If, during the the descent, the climber in the picture raises his right leg, there is a good chance that the autoblock will run into the ATC and not lock at all. This is one of the reasons for extending the device, but of course that makes it even harder to get onto a low anchor.

The situation is exacerbated by the fact that the autoblock is not going to be tended while the rappeller lowers into position, and so has a better chance of loosening up.

It would probably be safer to either tie off the belay device as is done for belay escapes or, even more simply, wrap the rappel ropes around the thigh four times.
rgold
From Poughkeepsie, NY
Joined Feb 15, 2008
263 points
Mar 9, 2013
use one of your rope ends to lower off a piece. Turner
Joined Dec 6, 2011
95 points
clay meier wrote:
put on an autoblock and jump


That's an issue/problem that I ran into rock climbing and rapping in the Summer of 2012. A friend set up a top rope to rock climb and after he did I rapped off of it. Problem WAS - he rigged the Locking HMS 'biner so far down the edge that I had one F of a time getting over the edge - tried to carefully, safely and gracefully - but in doing so - I slammed into the wall and ripped the shite and skin off of the back of my hand - badly - and now I sport 2 terrible looking scars! The SOB bleed all day long despite applying direct pressure to the sounds (and I am a RN no-less!). I since have learned from this:

1) If you aren't happy with a rigging - take the time and change it to something BETTER!

2) Tape your frikken hands! Prevents a lot of wounds!

3) Pay attention of how much of a overhang your sling(s) are or your rope over any edge when rapping or setting up a top rope, etc.

We were rushing that day to get set up and get climbing as it was like MAY and still like 45 degrees and with the wind chill everyone was freezing and their fingers numb. I have since learned NOT to rush, that promotes accidents and errors, take your time, and if you DON'T LIKE something - STOP and take the time to correct it before someone gets hurt or killed!

Lesson learned!
Mar 9, 2013
High Exposure
rgold wrote:
It would probably be safer to either tie off the belay device as is done for belay escapes or, even more simply, wrap the rappel ropes around the thigh four times.


+1 for the rest of your post, rgold. As mentioned above, I usually tie off the belay device on the carabiner spine (British style) and downclimb or Batman down until I can load the rap device.

I've tried that thigh wrap method and, while I use it to hang out when rap-cleaning a route, it makes me too nervous at the start of a rappel when downclimbing to the masterpoint. I always feel like it's going to unwrap on me. Although, I HAVE used a thigh wrap and then pass the rope over the opposite shoulder. That seems more secure - at least to me.
wivanoff
Joined Mar 3, 2012
121 points
Mar 9, 2013
The Beginning of Mr. Clean (5.8) at the Barkeater ...
Yeah, if you can walk off that would obviously be the easiest solution. I gather that's not an option, hence the question?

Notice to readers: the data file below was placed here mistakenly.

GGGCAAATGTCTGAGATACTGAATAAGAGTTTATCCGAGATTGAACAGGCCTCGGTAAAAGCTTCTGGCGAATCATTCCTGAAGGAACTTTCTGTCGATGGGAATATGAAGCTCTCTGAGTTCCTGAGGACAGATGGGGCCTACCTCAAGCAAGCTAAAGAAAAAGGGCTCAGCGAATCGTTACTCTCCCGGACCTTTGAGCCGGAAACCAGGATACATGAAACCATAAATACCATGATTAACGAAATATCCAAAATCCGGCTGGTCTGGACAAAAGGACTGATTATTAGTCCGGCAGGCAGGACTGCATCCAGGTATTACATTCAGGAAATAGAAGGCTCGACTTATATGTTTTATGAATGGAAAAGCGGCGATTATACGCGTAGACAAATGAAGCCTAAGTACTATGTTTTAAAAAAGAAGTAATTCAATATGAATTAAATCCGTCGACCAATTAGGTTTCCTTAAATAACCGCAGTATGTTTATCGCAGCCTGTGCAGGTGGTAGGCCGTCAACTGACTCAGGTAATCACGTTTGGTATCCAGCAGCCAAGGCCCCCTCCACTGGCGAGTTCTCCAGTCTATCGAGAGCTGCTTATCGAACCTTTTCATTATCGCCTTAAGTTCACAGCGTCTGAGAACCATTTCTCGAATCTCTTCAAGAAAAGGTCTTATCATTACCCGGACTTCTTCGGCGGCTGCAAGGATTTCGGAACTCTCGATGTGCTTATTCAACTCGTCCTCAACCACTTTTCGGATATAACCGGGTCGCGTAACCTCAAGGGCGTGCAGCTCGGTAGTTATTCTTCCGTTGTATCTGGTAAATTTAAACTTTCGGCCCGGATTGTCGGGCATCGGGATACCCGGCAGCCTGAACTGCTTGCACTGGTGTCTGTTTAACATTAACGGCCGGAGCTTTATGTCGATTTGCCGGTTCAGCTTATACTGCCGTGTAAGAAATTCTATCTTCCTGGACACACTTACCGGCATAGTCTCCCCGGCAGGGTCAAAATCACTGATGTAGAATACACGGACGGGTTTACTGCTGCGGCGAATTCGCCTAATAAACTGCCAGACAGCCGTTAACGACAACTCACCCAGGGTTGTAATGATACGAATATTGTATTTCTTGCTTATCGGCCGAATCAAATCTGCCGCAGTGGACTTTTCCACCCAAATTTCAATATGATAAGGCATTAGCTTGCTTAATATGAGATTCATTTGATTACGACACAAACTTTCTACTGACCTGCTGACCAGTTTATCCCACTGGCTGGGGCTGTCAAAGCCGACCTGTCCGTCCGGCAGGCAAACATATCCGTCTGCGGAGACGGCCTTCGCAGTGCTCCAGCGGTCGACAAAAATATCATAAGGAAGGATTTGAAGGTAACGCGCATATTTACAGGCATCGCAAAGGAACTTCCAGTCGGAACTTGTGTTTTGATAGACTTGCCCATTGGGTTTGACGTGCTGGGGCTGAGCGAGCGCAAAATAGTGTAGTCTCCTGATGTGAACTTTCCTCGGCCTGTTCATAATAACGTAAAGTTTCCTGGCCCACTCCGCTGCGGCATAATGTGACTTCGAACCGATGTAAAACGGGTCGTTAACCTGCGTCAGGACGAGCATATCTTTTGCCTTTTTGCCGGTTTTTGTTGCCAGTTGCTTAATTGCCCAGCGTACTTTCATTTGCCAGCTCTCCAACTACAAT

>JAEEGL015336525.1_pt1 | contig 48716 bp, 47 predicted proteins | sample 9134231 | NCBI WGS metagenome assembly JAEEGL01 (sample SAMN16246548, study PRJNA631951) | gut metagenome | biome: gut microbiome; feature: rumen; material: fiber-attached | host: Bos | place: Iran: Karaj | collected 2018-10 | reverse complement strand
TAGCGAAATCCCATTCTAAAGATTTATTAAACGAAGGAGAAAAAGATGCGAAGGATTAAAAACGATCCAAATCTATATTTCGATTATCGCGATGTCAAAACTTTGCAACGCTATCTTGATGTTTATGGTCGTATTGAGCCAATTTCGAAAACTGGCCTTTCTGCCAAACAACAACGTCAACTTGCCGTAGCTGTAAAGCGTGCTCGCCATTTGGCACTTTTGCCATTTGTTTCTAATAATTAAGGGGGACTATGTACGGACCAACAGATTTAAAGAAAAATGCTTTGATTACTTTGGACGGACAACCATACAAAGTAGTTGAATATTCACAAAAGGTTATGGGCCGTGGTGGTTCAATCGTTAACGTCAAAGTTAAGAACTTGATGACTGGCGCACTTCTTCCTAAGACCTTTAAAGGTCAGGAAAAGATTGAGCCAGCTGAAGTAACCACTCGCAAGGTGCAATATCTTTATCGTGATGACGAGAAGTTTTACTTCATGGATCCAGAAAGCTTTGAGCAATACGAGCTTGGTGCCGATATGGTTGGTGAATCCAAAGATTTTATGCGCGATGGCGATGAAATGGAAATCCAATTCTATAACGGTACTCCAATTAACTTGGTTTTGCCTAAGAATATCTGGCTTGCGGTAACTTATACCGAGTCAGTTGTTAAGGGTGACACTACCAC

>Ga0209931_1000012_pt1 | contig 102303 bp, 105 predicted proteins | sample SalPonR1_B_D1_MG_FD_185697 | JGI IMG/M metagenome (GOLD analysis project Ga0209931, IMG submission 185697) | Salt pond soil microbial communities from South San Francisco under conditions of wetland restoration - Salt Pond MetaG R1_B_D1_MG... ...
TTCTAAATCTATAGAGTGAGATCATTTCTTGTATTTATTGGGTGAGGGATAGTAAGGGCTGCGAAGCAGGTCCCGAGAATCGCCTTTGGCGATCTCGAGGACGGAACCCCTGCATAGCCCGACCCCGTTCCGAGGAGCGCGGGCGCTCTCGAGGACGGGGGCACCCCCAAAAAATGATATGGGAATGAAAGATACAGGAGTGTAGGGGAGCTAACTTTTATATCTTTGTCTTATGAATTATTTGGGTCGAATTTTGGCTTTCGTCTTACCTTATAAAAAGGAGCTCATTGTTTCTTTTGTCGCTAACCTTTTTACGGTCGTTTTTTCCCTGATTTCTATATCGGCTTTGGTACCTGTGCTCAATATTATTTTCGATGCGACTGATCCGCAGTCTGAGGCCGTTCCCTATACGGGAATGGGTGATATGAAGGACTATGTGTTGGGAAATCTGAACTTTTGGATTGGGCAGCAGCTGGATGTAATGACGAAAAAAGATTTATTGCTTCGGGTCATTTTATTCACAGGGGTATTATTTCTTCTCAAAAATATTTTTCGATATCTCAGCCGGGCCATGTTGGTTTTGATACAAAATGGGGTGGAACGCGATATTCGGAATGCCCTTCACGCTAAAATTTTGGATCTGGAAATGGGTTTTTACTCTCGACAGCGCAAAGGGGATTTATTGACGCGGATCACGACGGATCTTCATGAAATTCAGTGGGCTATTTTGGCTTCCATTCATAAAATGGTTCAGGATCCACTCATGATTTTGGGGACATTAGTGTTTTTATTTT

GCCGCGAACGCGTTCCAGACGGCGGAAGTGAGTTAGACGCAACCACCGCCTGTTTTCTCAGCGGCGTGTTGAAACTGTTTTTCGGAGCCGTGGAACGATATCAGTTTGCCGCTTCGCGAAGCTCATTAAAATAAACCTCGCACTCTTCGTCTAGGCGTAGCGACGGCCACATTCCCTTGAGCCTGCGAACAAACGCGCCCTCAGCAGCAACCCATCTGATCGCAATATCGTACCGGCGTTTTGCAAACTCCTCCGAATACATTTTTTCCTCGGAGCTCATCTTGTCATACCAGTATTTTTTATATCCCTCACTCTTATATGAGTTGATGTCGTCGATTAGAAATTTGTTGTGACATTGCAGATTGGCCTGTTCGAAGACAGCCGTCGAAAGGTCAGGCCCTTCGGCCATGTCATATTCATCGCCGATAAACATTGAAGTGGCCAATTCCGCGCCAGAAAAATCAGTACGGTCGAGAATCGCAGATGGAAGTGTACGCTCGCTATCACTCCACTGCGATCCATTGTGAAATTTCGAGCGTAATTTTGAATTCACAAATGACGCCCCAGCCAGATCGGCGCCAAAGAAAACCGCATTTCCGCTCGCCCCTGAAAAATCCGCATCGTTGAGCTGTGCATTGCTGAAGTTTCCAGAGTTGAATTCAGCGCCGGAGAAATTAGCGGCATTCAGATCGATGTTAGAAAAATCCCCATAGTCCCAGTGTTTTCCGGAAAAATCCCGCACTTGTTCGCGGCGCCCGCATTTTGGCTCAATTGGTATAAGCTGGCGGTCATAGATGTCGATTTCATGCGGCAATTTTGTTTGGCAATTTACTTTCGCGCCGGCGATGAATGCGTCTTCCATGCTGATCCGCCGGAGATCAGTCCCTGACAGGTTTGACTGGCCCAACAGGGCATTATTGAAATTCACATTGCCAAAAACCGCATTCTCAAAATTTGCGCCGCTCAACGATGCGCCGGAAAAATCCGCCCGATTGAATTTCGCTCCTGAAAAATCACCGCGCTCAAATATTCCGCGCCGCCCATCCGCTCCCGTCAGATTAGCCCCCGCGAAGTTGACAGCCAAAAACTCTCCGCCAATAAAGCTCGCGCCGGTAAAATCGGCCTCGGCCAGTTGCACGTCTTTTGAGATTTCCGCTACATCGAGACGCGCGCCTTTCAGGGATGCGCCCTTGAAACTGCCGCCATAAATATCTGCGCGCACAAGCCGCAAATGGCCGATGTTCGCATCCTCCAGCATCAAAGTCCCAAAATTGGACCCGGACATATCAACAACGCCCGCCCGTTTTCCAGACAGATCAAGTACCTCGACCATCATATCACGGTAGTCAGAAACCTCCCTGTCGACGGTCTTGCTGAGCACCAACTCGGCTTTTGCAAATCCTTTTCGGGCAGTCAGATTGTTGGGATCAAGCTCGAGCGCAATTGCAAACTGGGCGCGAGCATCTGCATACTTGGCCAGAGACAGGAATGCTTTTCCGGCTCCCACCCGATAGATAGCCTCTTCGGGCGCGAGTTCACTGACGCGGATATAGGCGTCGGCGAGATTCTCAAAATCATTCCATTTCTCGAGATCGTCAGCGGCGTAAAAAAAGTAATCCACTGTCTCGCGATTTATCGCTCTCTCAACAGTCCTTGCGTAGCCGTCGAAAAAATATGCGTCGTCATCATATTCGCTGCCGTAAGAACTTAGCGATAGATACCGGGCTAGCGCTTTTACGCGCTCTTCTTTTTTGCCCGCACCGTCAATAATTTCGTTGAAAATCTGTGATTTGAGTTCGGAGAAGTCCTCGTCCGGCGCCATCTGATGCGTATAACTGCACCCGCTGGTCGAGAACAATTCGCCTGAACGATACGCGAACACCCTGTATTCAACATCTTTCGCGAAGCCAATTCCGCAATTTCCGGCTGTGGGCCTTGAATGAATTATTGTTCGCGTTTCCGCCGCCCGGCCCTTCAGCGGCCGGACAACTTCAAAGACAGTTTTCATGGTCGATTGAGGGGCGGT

Another option depending on how much rope you have is to use your main rope on a secondary anchor and rap off that onto your toprope. So to put it into steps:

1. Pull up toprope and get set up to rappel with backup.
2. Pull up one end and thread that through a secondary anchor or just a single anchor point (since you'll be backed up by the main anchor). Make sure you have enough length to get your weight onto the main anchor and toprope setup. It's like a mini toprope that ends a bit below your masterpoint if that helps with the visual.
3. Rap down til you've transferred your weight onto your main anchor. You could do this with a munter, a second belay device, or if you wanted to make it complicated you could rap down your transfer setup, tie off and then transfer to the main setup. That's kind of an unnecessary complication though if you've got a nice big biner to munter down on. Once your weight is on the main anchor just pull the other rope.

This might be what the whole tree rap idea above was.

As for the wraps on an autoblock, I agree with the point in general using three but I really think being diligent with knowing your equipment and the limits of your systems will do more. That goes for putting the backup on a leg loop as well.

I have a piece of cord like that and if I wrapped it three times it'd be really difficult to move. Then again when doing self rescue stuff with my newer 6 mil cordallete I have to rap it five times. A fuzzier piece of the same cord I wrap four. I also put my backup in different places depending on the situation. Single pitch rap I'd probably do it unextended with a leg backup. Multipitch raps, I'd probably extend and do it off the belay loop. Alpine climbing with an approaching storm and the hairs standing up on end, forget the backup I'm more worried about getting struck by lightning (although someone might argue that's all the more reason for one).

The point is that each situation calls for a different approach based on the equipment and the situation. I think getting better at knowing the limits, advantages, and disadvantages of multiple setups and different equipment in your kit so you know the right approach for the right situation is better than just applying an A therefore B approach.
jmeizis
From Colorado Springs, CO
Joined Jul 30, 2008
250 points
Mar 9, 2013
I'd just clip into the master point with a pas, batman down the few feet needed, then rig up the rap.

I like to keep things uncluttered until I make the terrain transition, then I can weight-check the system switch a bit cleaner. If the single tie-in makes you queasy, use a redundant method. That munter makes for a simple solution; though the system is still open ended.

I like the auto-block, but as it's depicted, it might offer more of a problem than a solution when you do a terrain transition.
I'm more a cowtailer and put the third hand hitch on the belay loop.
Buff Johnson
Joined Dec 19, 2005
1,494 points
Mar 9, 2013
The traverse out to the Yellow Ridge on the Dogsti...
wivanoff wrote:
I've tried that thigh wrap method and, while I use it to hang out when rap-cleaning a route, it makes me too nervous at the start of a rappel when downclimbing to the masterpoint. I always feel like it's going to unwrap on me. Although, I HAVE used a thigh wrap and then pass the rope over the opposite shoulder. That seems more secure - at least to me.


Agreed---the rope weight can start to undo the leg wraps. You can pass the rope over the opposite shoulder, or having gone that far drop it over to the other side of the belay device, or even just clip it through a biner somewhere on the harness, anything to redirect the rope weight so that it pulls up rather than down on the wraps.
rgold
From Poughkeepsie, NY
Joined Feb 15, 2008
263 points